None of these pursuits is inherently wrong, but for many, they do point to what may be considered a bothersome emptiness that nothing seems to fill. This is the message of Solomon in the Book of Ecclesiastes. In it, he testifies to his life’s pursuit to find real and lasting meaning in his life.
He writes in Ecclesiastes 1:12-13,
"I, the Teacher, was king over Israel in Jerusalem. 13 I applied my mind to study and to explore by wisdom all that is done under the heavens."
He had been searching for truth, wisdom, and meaning in the many activities that filled his days, but his conclusion to these reflects only pessimism and discouragement. Verse 14 is Solomon’s summary to these pursuits. He concludes,
"I have seen all the things that are done under the sun; all of them are meaningless, a chasing after the wind."
His feelings express the plight of poor Sisyphus of Greek mythology. You may remember that Sisyphus was condemned by the gods. His punishment? He was sentenced to roll an enormous boulder to the top of a hill, only to watch it roll down the other side, and then to repeat the task again and again and again, without end.
His grueling labor did not solve a problem, create anything good, or enable him to grow as a person. Nothing beyond the task was accomplished by his effort. It was truly meaningless. It was the very definition of futility.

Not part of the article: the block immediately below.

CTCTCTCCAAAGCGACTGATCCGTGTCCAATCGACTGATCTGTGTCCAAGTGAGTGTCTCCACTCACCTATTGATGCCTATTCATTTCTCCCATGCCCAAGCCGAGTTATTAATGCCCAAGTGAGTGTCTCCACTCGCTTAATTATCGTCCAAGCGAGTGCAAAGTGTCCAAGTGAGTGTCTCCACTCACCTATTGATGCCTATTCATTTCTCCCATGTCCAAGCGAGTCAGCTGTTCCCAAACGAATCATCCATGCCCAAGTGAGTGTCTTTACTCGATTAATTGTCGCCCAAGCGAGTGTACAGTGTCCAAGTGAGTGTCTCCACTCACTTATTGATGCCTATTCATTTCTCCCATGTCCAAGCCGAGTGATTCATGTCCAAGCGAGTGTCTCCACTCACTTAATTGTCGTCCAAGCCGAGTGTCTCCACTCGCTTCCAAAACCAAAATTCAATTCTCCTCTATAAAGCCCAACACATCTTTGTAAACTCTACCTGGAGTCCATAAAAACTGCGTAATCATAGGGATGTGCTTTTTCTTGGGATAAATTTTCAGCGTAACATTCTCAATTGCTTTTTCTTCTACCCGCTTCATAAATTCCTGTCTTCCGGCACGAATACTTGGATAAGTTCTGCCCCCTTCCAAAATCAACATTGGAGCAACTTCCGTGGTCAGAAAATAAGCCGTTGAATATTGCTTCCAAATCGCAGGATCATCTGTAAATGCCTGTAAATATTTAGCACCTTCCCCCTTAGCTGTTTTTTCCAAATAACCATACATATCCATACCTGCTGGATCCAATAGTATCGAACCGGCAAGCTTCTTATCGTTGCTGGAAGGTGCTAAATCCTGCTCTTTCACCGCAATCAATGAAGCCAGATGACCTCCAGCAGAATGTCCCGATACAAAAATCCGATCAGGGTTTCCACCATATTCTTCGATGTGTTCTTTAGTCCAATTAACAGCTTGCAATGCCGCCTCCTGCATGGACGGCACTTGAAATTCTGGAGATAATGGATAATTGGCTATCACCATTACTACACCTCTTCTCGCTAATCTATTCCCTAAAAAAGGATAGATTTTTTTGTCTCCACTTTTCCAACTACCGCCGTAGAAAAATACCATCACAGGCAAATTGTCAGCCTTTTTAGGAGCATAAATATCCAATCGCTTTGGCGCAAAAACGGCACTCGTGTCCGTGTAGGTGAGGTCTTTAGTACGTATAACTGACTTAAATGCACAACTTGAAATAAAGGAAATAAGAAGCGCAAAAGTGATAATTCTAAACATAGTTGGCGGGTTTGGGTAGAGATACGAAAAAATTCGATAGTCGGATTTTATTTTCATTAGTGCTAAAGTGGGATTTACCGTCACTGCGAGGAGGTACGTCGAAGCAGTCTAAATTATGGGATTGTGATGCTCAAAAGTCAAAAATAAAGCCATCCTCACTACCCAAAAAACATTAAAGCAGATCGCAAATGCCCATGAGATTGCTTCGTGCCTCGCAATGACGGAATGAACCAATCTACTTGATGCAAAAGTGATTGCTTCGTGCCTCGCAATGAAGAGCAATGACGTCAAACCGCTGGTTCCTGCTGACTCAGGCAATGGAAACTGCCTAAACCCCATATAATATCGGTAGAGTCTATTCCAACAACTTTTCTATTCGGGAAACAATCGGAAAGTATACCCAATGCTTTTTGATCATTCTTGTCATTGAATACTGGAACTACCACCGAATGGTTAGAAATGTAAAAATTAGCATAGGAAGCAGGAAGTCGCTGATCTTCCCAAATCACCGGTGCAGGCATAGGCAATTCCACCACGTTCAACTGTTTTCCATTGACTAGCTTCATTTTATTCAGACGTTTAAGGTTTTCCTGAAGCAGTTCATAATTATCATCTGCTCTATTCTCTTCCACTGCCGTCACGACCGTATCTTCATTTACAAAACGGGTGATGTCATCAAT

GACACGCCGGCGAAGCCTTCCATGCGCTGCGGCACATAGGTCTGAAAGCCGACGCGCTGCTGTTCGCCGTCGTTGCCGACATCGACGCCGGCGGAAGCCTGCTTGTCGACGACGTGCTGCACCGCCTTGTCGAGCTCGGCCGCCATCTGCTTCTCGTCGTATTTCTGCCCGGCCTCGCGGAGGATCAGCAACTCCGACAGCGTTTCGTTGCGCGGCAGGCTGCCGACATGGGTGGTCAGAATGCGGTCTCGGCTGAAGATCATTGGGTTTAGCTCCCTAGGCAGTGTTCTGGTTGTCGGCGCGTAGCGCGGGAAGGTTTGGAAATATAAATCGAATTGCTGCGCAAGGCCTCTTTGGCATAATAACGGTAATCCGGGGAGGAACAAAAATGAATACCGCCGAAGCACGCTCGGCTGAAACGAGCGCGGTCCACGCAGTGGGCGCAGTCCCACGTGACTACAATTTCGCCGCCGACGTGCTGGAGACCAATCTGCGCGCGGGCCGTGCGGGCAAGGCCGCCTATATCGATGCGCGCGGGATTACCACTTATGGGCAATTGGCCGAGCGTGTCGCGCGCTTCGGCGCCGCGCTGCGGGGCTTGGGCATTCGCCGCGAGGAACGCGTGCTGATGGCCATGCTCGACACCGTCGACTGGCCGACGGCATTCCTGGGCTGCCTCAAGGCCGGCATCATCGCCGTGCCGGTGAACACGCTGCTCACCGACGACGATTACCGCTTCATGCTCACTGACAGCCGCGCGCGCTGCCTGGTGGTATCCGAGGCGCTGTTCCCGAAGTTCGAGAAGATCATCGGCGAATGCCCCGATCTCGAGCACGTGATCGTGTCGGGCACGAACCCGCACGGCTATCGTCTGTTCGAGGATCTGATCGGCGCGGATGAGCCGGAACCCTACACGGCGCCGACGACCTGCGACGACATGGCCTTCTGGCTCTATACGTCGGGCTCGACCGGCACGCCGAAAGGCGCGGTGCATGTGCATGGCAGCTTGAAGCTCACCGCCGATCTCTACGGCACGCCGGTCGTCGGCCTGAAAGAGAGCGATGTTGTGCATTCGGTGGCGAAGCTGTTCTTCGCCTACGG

Solomon felt the same way Sisyphus must have felt. Solomon sensed an emptiness in the pit of his stomach. Throughout Ecclesiastes he continually asked, “is this all there is?”.
An Unlikely Candidate
Let’s remember who Solomon was. He was the wisest, richest, and most powerful man of his day. Therefore, when a person like him asks the sorts of questions we find in Ecclesiastes, we need to tune in and hear what he has to say.
Dismayed and discouraged, Solomon found himself unable to discover any real and ultimate point to all his effort. There didn’t seem to be anything that contributed lasting value to his life. Instead, he seemed to think that none of his accomplishments would even be remembered.
Many of us have heard the quip, purportedly uttered by a successful CEO, “You better enjoy your position while you have it, because after you retire, they don’t return your calls anymore.” That’s what Solomon was afraid of. His outlook in Ecclesiastes revealed a life that was highly invested in temporal attainment and fame, and not a life that cared much about God’s eternal perspective.